In Japan people stay put and wait for government instructions, if it ever comes! In Kobe 1995 earthquake (Hanshin seism) no-one at the highest governmental level gave any instruction to coordinate and organize aid to victims under Socialist Prime Minister Murayama who felt powerless restrained by a cautious and irresponsible reading of the Constitution and especially because there was no law and still there IS NO LAW in Japan on Crisis Management.
A couples of hours after the earthquake that jolted the whole region, as I witnessed in Kobe, being the first French journalist reporting live for the French Radio and Television, such a magnitude of disaster caused thousands of deaths, more after in the next 48 hours, because of no help, and added death among abandoned food-less populations in the 5 days following the seism.
The Japanese government had refused to authorize in the early minutes following the earthquake to dispatch the only units which had the logistics to assist people in need, the Self Defense Forces based nearby in Himeji. A crucial and lethal error as sated by Crisis Management specialists such as Tokyo Governor Adviser Shikata Toshiyuki, an opinion shared by numerous scholars and disasters reliefs operators in and out of Japan. A reason why foreign nations such as France, US, sent immediately specialized units to try to save lives in the Hyogo prefecture.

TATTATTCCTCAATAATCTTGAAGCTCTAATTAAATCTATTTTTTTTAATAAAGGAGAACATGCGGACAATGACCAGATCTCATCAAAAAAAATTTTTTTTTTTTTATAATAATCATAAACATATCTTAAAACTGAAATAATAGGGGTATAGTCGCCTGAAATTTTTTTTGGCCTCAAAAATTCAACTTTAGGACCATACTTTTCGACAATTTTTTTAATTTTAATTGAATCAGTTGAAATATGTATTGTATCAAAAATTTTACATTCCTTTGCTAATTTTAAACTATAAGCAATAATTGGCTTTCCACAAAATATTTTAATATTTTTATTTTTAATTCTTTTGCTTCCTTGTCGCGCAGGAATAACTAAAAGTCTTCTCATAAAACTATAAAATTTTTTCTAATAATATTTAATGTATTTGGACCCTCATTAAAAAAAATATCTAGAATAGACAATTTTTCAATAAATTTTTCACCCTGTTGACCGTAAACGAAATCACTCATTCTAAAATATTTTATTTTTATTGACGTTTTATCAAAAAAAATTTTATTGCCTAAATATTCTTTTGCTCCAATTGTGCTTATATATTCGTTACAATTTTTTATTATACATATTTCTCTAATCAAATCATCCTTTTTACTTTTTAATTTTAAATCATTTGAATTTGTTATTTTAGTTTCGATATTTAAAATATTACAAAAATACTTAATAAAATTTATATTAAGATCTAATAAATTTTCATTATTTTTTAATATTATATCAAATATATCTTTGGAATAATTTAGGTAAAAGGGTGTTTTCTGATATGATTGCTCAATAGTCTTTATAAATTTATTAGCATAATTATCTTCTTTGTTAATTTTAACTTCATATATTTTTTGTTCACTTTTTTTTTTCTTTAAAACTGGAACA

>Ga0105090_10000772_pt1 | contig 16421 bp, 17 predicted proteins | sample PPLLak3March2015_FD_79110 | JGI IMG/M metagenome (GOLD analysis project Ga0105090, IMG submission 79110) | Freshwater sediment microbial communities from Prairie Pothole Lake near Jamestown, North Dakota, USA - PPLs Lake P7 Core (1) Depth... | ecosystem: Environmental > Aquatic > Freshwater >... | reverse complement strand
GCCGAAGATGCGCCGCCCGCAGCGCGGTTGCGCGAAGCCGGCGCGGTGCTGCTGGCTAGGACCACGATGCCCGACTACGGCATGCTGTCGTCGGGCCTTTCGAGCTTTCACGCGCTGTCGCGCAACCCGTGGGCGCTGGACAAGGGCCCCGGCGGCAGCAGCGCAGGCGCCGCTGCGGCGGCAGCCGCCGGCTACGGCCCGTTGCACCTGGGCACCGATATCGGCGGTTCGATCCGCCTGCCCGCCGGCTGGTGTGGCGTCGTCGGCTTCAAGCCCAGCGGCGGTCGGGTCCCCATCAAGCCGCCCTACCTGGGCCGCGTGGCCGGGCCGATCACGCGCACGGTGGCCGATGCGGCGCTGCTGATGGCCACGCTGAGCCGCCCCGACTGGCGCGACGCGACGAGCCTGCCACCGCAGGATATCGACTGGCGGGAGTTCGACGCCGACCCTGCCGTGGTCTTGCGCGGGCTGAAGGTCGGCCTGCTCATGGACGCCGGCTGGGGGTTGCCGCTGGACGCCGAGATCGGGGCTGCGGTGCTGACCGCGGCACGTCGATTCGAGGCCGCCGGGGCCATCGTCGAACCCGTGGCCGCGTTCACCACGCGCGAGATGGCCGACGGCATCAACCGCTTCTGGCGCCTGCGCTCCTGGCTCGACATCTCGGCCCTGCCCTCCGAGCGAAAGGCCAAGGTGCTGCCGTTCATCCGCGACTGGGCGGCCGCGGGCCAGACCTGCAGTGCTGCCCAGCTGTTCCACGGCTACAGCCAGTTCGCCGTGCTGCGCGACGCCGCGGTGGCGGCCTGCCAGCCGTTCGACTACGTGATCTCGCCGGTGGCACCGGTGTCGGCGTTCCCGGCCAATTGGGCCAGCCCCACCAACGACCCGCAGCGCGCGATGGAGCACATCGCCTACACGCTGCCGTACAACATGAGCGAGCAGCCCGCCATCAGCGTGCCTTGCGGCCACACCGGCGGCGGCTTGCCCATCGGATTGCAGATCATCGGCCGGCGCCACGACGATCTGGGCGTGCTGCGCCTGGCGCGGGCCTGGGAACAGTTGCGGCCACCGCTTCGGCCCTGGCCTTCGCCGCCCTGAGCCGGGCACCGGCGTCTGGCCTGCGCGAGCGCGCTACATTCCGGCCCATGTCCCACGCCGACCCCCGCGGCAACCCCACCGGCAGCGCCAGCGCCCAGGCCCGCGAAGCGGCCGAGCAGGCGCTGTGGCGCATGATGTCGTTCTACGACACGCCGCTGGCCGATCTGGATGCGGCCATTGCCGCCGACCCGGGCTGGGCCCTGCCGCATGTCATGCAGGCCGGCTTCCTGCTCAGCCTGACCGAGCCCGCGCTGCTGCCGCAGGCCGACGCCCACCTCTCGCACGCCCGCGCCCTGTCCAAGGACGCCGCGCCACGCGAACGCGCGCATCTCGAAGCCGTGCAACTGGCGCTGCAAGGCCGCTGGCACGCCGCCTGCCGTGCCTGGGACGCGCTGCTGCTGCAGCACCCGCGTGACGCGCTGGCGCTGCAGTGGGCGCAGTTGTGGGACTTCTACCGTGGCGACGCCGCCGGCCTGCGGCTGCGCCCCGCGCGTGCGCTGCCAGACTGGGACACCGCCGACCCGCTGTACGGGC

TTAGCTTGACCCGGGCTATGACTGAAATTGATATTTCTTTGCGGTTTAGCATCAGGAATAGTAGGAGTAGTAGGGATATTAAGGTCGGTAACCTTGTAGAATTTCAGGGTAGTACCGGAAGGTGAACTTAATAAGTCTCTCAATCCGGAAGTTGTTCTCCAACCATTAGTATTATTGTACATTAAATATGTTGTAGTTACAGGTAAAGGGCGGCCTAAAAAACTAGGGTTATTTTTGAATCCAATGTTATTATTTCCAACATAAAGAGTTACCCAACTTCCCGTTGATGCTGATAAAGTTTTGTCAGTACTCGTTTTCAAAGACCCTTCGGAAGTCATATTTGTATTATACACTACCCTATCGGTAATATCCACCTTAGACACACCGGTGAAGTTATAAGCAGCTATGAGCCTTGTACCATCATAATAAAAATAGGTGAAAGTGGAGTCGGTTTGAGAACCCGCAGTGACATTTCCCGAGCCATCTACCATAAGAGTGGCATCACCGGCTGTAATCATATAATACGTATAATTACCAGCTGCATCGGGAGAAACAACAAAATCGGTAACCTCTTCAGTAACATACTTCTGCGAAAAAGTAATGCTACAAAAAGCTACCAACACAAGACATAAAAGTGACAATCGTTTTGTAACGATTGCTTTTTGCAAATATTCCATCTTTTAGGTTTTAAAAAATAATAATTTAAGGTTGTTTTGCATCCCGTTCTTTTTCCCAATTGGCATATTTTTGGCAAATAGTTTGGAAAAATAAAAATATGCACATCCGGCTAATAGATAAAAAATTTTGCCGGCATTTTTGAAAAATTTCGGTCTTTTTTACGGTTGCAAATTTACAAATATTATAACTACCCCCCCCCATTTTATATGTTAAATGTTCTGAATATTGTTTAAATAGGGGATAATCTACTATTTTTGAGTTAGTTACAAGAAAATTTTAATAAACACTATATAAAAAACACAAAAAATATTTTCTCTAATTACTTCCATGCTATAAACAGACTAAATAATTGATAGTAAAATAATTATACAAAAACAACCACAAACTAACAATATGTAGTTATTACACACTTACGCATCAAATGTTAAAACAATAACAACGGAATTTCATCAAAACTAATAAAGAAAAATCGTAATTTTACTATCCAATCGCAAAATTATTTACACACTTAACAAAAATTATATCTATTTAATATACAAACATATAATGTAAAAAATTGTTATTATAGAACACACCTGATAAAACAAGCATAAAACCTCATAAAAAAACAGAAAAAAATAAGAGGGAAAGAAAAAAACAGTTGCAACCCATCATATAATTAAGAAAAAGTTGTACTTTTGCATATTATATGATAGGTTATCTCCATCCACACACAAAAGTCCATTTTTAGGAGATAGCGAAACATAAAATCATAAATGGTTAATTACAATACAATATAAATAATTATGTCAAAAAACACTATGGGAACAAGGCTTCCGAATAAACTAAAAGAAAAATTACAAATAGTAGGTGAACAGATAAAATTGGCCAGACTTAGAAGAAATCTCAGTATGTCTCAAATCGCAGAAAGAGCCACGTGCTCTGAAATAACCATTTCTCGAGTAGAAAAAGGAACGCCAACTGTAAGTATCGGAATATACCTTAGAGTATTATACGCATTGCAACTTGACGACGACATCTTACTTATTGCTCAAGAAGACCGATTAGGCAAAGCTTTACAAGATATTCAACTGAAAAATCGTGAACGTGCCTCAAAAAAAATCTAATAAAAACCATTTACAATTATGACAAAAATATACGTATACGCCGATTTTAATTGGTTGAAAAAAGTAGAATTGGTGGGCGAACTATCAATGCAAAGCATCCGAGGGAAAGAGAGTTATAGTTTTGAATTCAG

Lessons were partially learned in the Niigata earthquakes...
A region with a past record of suffered repeated seisms:
The Niigata Chūetsu Earthquakes (中越地震) occurred at 5:56 p.m on Saturday, October 23, 2004. On the Richter scale, the moment magnitude of the earthquake is estimated at 6.9. (For comparison, the Great Hanshin earthquake, which devastated much of Kobe, measured a magnitude of 7.3)
2007 July 16, again a strong earthquake with estimated magnitude of 6.8 hit Niigata prefecture and its vicinity at 10:13 a.m. 14 deaths. The earthquake measured higher 6 on the Japanese seismic intensity scale in Chuetsu region of Niigata and northern Nagano prefecture, including Kashiwazaki-city and Nagaoka-city, Niigata. 300 houses were collapsed and about 10,000 people have been evacuated to shelters in Niigata prefecture at this point. his shallow crustal earthquake was followed 13 hours later by a deep focus magnitude 6.8 quake roughly 330 km to the west, 350 km below the Sea of Japan. (Foreign Press center Facts and Figures data)